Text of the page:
Police in California stopped a car to see if the registration was current, without first developing reasonable suspicion to stop the car.  Brendlin was a passenger in the car.  The officer effecting the stop recognized him, learned that he was wanted for a parole violation, and arrested him.  This led to a search of the car, which led to the discovery of meth paraphernalia, and Brendlin was charged with manufacturing.  Brendlin moved to suppress the evidence, saying that the initial stop was invalid.  This one went back and forth on each appeal.  The government conceded that there wasn't a reason to stop the car, but argued that Brendlin was not seized at the time of the illegal traffic stop, but only when he was actually placed under arrest, and therefore did not have standing to challenge the stop.

   The Supreme Court held that the passengers of a car are seized during traffic stops, and therefore they may challenge the validity of the stop.

Monday, February 26, 2007

US Supreme Court Scott v. Harris 05-1631

Decision here.

   Harris was clocked at seventy-something in a 55 MPH zone, and the cop who caught him tried to make a traffic stop.  Instead of pulling over, Harris sped away.  And so a massive pursuit with lots of cops began.  Apparently, Harris' driving (as recorded on dashcam) was pretty reckless.  About 6 minutes into the pursuit, Scott (a cop) rammed Harris' car in an attempt to end the pursuit.  Harris lost control, crashed, and wound up a quadriplegic.  He sued Scott for excessive force, and Scott moved to dismiss the case under qualified immunity.  The district court (and later the appellate court) found that there were sufficient factual disputes to require that the case be decided by a jury, and this case made its way to the Supreme Court.

   Harris' argument went like this: he was a very safe driver whilst fleeing from the police, and didn't endanger anyone, and so the requirements for the use of deadly force established in Tennessee v. Garner were not met.  Scott's action of ramming the car posed a substantial risk of killing or seriously injuring him (as evidenced by Harris' paralysis), and therefore it was deadly force.  Therefore, it was unreasonable.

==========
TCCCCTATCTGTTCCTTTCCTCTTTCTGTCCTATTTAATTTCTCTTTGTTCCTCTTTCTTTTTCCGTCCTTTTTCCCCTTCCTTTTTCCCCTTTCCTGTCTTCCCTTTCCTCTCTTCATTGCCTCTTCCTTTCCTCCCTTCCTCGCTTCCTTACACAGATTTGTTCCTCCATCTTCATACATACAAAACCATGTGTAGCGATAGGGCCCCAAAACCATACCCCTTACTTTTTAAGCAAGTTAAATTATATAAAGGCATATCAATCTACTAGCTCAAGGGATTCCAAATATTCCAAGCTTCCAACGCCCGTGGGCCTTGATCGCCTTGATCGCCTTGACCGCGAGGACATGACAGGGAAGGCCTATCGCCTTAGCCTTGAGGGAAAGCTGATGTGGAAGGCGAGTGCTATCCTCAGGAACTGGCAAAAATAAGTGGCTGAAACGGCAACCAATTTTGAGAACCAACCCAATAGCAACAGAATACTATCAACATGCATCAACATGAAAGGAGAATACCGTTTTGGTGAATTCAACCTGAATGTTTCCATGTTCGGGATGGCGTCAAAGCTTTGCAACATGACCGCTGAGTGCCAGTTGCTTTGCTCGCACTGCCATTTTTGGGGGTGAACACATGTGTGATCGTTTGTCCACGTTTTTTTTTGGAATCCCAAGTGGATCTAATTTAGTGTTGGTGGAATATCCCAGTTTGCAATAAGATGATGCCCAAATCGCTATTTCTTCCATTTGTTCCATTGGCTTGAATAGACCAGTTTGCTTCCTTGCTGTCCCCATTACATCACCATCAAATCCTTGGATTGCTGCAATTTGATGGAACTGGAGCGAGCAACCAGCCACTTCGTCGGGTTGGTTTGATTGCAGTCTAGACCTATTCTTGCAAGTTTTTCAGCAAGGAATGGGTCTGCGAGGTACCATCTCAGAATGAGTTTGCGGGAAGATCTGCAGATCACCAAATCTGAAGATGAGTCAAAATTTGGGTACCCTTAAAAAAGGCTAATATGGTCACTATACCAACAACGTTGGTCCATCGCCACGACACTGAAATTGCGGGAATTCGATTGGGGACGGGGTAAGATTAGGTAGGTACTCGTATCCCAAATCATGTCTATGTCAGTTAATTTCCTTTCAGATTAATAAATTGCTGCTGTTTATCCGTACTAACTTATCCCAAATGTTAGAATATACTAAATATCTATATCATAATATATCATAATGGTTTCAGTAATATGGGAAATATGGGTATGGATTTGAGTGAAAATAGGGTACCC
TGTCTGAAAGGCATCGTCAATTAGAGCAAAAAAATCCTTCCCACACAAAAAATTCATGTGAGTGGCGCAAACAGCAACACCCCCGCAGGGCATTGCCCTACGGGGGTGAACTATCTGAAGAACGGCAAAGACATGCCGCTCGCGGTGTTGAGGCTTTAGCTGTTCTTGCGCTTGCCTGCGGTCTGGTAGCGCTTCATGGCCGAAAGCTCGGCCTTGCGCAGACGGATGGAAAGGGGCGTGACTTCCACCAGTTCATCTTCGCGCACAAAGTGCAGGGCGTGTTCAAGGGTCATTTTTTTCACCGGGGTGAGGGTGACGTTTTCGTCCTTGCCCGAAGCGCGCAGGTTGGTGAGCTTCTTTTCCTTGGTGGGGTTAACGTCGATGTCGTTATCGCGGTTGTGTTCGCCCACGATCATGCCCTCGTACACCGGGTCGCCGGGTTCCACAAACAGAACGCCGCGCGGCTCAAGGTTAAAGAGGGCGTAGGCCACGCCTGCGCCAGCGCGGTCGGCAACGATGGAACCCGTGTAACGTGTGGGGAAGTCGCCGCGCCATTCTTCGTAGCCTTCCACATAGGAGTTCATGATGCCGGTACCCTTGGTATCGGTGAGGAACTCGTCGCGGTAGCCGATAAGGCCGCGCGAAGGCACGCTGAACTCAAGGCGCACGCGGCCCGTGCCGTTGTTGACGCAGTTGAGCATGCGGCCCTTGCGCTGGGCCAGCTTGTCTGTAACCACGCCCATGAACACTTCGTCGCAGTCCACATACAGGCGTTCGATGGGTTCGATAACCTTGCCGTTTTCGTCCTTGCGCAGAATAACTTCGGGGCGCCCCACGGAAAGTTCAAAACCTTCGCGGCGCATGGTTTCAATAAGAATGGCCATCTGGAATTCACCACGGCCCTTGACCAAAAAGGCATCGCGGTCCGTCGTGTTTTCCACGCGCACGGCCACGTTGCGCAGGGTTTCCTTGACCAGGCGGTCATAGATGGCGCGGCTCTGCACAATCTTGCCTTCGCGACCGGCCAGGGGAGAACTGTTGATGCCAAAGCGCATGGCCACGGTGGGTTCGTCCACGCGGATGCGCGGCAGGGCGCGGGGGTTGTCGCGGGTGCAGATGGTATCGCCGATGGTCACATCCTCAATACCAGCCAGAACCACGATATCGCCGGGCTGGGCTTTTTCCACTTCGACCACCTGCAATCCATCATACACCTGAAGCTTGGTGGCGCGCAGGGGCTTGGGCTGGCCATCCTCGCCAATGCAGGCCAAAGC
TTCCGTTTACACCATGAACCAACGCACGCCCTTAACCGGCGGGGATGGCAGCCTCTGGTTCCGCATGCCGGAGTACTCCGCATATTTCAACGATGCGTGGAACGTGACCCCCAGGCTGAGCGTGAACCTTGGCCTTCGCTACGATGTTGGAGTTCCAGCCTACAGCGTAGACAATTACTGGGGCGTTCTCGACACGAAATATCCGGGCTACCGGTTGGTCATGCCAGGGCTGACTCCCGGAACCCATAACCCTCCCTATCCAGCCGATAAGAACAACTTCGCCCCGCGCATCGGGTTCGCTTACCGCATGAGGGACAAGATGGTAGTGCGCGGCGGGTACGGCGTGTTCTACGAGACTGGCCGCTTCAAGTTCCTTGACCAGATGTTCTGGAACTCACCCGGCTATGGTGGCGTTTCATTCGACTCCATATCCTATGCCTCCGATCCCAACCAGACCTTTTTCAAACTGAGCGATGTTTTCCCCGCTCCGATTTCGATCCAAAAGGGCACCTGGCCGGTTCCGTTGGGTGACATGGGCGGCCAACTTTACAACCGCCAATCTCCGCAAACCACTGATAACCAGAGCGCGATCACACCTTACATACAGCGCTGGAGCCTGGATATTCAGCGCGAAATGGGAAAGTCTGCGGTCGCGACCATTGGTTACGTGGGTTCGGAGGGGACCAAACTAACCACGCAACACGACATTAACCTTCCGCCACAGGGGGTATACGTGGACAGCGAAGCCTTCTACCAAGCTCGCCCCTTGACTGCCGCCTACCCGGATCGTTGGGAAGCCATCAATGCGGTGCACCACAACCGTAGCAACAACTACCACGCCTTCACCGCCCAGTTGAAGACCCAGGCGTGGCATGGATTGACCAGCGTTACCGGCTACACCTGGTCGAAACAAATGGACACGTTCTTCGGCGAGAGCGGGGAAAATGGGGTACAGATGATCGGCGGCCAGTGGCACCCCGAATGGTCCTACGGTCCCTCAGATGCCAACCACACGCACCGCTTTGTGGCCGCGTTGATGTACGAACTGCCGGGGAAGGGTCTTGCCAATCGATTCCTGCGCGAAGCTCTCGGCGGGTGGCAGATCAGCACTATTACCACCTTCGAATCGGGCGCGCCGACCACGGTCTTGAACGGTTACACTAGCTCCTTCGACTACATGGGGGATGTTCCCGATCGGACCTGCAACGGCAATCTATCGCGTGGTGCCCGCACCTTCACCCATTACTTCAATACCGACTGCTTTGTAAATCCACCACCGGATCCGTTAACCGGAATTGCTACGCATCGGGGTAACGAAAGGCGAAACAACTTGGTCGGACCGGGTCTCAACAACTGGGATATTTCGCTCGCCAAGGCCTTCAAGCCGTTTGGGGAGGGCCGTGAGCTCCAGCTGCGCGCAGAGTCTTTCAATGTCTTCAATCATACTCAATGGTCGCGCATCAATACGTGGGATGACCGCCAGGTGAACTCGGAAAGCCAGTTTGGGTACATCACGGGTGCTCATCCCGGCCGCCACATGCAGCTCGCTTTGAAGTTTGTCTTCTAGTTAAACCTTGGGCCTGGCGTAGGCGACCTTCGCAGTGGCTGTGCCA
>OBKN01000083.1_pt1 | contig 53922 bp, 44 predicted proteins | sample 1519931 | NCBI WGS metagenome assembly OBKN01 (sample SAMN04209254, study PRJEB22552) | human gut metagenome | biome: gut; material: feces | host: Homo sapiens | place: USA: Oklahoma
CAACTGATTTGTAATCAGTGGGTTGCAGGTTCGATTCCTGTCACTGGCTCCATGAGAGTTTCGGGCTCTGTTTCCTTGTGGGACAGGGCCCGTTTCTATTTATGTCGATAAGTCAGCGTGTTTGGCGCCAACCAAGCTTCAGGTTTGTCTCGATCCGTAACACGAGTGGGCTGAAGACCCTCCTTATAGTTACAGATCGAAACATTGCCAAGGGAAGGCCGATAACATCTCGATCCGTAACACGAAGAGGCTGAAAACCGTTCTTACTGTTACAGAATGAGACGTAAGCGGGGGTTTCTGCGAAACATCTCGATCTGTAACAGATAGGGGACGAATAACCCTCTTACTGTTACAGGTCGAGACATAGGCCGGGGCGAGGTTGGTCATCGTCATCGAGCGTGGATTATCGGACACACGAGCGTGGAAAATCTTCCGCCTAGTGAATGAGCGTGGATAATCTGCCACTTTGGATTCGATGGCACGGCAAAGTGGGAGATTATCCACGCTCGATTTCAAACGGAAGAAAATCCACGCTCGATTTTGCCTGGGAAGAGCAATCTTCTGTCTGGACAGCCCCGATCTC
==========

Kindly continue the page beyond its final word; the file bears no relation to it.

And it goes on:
The Supreme Court made a few interesting points in this decision.  It held that Garner didn't actually create rigid rules about the circumstances under which deadly force would be permitted, it merely applied the reasonableness standard to a particular kind of force in a particular situation.  That's interesting because it means that for constitutional purposes, it's not really important to figure out whether or not Scott's actions constituted deadly force; it's only important to figure out whether or not they were reasonable.  More on that in a moment.  The court also ruled that although legitimate disputes of fact would have had to be decided by a jury, in this case there was no legitimate factual dispute because the dashcam footage made it obvious that Harris' version of events was bullshit (I think the court said fiction, but I'm pretty sure they meant bullshit).  The Supreme Court held that no jury could have reasonably believed Harris over the videotape, so the lower courts should have made the qualified immunity decision based on the facts as shown by the camera.

   And here we get to the reasonableness decision.  The court observed that Harris' flight from the police put the lives of the police and of innocent bystanders at risk, but that ramming Harris' car put Harris at even greater risk.  Still, considering that the whole situation was Harris' fault to begin with, the court found that to be reasonable.  The court specifically declined to create a rule requiring officers to break off a pursuit, since doing so doesn't guarantee that the suspect will stop driving recklessly, and since the court didn't want to create an incentive for suspects to run from the cops.  Since Scott's actions were reasonable, he didn't violate Harris' constitutional rights and he was granted qualified immunity.

   I remember when I first heard about this case, I thought that it was basically making a rule that if someone is fleeing from the cops then the liability for whatever happens falls on their shoulders.  But I was wrong; it's not that simple.  This decision doesn't prevent the police from incurring liability for their actions.  Like Garner, it just applies the reasonableness standard to a particular kind of force in a particular situation.